A tragedy remembered by children

It was the day that marked the 30th anniversary of the tragedy known as the Space Shuttle Challenger disaster and it had me reflective.

On Jan. 28, 1986, the Challenger lifted off from Cape Canaveral, Fla., at 10:38 a.m. (our time) and 73 seconds later, exploded nine miles above the Atlantic Ocean.

I remember watching the scene play out before us, on television. I was a senior at Elgin High School and the study hall was full of my peers as the televised launch had become part of our day’s assignments.

The space shuttle program was not necessarily new at that point – there had already been 24 successful missions. But this launch was particularly special. This was the first time a civilian was a member of the crew.

And that civilian was a school teacher – Mrs. Christa McAuliffe.

Her presence, alone, made this specific mission unique because it became more personal with the nation’s children and educators.

As the countdown started, our teachers watched with awe – probably picturing themselves in that space-traveling vehicle.

I remember just being very interested because every space shuttle launch, to me, was fascinating. The idea of mere mortals thrusting an airplane-like piece of metal into outer space which would then be navigated back to the earth with a picture perfect landing . . . it was incredible.

Mrs. McAuliffe had been chosen from among more than 11,000 applicants to become the first teacher in space. She was planning to conduct experiments and teach two lessons from the Challenger – so it only made sense for our teachers to start this science program with the momentous launch.

What no one could predict, however, ensued . . . . confusion followed by horror was experienced in schools all across the United States.

I remember seeing the explosion and then the contrails of smoke and debris in the blue sky.

I remember asking the kid next to me if he knew what was going on.

I had watched previous televised launches and I couldn’t remember that ever happening before.

It was clear something was wrong. Either no one understood what they were seeing or it was just too hard to believe. It was just with silence that we sat there and stared at the TV in the front of the room.

Then, there was an oddly calm statement coming from mission control. I remember wondering if it was accidentally linked to the television feed . . . and I wondered what it actually meant.

While I remember hearing the words, I couldn’t remember exactly what he said. I had to go online to find that out.

The man sitting at mission control uttered the first words heard by the public: “Flight controllers here are looking very carefully at the situation. Obviously a major malfunction.”

Then the journalists broke in, trying to make sense of what had just happened. They said they’d seen numerous launches and this was something horrifying.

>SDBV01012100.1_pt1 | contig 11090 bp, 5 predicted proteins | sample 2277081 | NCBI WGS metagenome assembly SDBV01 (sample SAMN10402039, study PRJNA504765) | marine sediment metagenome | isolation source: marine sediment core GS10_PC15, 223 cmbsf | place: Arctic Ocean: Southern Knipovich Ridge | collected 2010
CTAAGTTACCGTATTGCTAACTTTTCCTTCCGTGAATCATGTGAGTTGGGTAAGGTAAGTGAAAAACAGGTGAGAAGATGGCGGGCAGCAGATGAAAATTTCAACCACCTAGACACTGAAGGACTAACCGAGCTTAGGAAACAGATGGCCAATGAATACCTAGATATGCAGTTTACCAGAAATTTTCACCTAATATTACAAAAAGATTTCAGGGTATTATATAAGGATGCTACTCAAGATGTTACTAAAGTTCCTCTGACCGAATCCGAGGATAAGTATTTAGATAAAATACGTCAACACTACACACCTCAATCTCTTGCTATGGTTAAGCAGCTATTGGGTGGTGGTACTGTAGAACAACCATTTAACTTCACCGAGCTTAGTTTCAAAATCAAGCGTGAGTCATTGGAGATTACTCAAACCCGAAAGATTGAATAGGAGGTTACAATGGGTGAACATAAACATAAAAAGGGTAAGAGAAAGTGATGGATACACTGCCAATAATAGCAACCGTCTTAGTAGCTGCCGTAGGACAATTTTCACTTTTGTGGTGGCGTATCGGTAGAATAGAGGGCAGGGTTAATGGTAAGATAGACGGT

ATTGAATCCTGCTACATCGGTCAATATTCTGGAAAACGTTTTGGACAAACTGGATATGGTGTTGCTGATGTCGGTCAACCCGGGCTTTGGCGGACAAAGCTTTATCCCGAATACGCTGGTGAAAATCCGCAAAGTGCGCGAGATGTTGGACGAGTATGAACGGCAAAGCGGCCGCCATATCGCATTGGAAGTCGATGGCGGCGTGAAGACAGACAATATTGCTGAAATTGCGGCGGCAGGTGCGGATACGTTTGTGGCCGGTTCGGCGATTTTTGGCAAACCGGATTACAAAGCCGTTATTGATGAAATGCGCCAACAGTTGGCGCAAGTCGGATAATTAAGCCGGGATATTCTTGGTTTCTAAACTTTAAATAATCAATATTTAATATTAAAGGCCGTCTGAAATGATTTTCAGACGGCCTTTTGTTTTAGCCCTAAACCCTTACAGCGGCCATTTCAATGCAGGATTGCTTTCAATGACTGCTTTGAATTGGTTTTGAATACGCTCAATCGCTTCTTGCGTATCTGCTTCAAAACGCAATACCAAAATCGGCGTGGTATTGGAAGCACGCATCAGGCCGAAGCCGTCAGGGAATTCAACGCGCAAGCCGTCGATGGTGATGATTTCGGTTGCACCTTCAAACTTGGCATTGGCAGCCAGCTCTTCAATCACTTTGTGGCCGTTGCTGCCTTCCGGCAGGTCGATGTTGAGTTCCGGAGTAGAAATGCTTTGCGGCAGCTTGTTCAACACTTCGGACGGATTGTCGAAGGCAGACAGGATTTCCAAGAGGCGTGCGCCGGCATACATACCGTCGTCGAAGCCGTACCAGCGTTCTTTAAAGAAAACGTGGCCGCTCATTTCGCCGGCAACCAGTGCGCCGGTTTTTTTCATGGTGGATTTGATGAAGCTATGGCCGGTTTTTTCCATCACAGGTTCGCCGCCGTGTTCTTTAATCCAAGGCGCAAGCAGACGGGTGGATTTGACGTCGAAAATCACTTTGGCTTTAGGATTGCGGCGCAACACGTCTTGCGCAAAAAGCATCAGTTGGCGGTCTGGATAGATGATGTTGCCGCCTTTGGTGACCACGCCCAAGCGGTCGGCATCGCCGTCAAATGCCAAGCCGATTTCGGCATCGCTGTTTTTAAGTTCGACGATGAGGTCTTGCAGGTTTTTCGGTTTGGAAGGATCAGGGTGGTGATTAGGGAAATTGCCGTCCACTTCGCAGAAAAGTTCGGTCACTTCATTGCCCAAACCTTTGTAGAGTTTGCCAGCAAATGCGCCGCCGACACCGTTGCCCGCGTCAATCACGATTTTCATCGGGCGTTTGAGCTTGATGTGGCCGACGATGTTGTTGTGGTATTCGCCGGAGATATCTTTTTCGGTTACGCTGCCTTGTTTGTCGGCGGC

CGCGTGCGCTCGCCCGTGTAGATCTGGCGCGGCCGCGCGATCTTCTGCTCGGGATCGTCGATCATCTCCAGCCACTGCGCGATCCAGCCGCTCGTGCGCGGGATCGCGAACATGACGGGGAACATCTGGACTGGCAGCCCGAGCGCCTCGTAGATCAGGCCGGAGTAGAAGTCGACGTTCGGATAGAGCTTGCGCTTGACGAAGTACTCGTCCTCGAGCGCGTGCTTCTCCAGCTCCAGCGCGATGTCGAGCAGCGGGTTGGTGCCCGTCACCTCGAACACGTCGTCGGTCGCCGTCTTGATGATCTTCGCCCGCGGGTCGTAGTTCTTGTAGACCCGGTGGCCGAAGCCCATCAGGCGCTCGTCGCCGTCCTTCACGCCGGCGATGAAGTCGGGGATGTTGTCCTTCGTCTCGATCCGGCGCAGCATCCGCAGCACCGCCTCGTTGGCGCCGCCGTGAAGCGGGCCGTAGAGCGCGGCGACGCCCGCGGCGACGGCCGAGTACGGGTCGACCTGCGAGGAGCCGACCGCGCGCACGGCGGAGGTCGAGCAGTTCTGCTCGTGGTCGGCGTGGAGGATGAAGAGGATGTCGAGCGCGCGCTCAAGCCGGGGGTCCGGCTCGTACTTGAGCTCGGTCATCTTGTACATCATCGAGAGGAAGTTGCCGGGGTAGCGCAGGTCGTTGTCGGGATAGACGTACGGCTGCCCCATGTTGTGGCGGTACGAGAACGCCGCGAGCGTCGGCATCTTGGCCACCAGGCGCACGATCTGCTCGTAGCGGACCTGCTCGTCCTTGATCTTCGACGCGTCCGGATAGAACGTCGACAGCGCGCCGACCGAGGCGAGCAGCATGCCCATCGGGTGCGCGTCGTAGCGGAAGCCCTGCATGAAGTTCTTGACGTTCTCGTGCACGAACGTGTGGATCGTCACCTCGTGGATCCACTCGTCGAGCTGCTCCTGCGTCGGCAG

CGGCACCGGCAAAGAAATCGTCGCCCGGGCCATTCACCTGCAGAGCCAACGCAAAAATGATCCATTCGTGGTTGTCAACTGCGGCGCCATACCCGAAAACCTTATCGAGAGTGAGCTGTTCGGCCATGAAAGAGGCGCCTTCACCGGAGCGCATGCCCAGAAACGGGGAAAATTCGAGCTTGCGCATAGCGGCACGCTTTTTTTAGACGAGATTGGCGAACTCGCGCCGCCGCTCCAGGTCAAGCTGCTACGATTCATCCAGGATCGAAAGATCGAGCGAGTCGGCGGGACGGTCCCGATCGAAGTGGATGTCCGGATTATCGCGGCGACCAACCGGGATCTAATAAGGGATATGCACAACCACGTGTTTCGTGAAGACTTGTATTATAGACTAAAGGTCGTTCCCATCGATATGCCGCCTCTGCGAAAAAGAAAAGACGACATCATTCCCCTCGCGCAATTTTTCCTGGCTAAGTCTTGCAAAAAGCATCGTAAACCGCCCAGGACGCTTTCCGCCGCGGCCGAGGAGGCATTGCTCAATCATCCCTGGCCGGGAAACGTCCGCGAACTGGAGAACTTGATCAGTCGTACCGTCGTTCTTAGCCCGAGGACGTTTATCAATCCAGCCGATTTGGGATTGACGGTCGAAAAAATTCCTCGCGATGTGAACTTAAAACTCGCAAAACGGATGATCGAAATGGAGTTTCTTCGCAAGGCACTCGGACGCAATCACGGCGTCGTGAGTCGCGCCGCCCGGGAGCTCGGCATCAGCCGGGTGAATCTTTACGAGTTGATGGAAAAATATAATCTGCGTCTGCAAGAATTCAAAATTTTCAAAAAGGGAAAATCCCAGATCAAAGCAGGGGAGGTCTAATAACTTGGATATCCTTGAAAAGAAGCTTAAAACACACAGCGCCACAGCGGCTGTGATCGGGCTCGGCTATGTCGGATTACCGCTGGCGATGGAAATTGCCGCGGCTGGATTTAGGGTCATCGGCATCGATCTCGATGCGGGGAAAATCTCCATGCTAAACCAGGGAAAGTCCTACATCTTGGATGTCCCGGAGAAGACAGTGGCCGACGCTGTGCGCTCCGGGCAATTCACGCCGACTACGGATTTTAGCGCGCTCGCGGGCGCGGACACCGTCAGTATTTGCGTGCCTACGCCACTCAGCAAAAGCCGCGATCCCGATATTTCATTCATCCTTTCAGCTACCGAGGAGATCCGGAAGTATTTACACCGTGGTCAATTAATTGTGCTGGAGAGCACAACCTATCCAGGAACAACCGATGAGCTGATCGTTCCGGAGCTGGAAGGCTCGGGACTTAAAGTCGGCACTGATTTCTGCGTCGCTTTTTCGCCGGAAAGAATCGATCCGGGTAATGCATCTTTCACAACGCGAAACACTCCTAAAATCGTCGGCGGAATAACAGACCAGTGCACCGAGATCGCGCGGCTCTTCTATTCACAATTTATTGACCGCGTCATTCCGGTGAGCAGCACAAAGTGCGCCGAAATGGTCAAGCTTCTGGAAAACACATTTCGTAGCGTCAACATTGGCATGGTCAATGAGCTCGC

I remember hearing the themes of “explosion” and “all have likely expired.”

I also remember seeing one of our teachers wipe tears from her eyes and escape to the nearby library for privacy.

No one spoke, no one moved.

It was weird.

It was like everyone was holding their breath.

Isn’t it amazing how when these types of monumental tragedies happen, we tend to remember exactly where we were and how we felt? It doesn’t matter how much time has passed.

What is particularly fascinating about that moment is the majority of people who watched the disaster unfold . . . . well, they were children.

I have read articles in the last few days in which it is estimated that a great percentage of the people watching at that moment were kids between the ages of eight and 18.

Many adults were not watching the live coverage because they were at work . . . and space shuttle launches had become sort of mundane due to past success.

Because of Mrs. McAuliffe’s presence, most schools in the nation had at least several television sets wheeled into classrooms.

No one could have imagined what was going to be witnessed.

There was true mourning that day and the days that followed as wreckage and bodies were pulled from the ocean.

I remember wondering how the astronauts’ children felt.

I remember wondering if those seven brave people felt any pain . . . or if they had been scared.

I remember wondering how Mrs. McAuliffe’s students felt, knowing their amazing teacher was never coming back.

As time went on, the words “O-Rings,” and “booster joints,” and “SRBs” were used on a regular basis during the nightly news and in our weekly publication of Time Magazine. Scientifically, the cause of the tragedy was unraveled . . . shuttle flights stopped for two years.

But by the time the fleet was retired in 2011, there were 110 successful shuttle missions, according to the CBS network.

The seven families moved on with their lives.

And all of us school kids grew up.

Many years have passed.

Yet I still remember that moment when the nation’s kids held their breath and the dream of Challenger with its outer space classroom ended before our eyes.

Do you?

 

 

 

 

 

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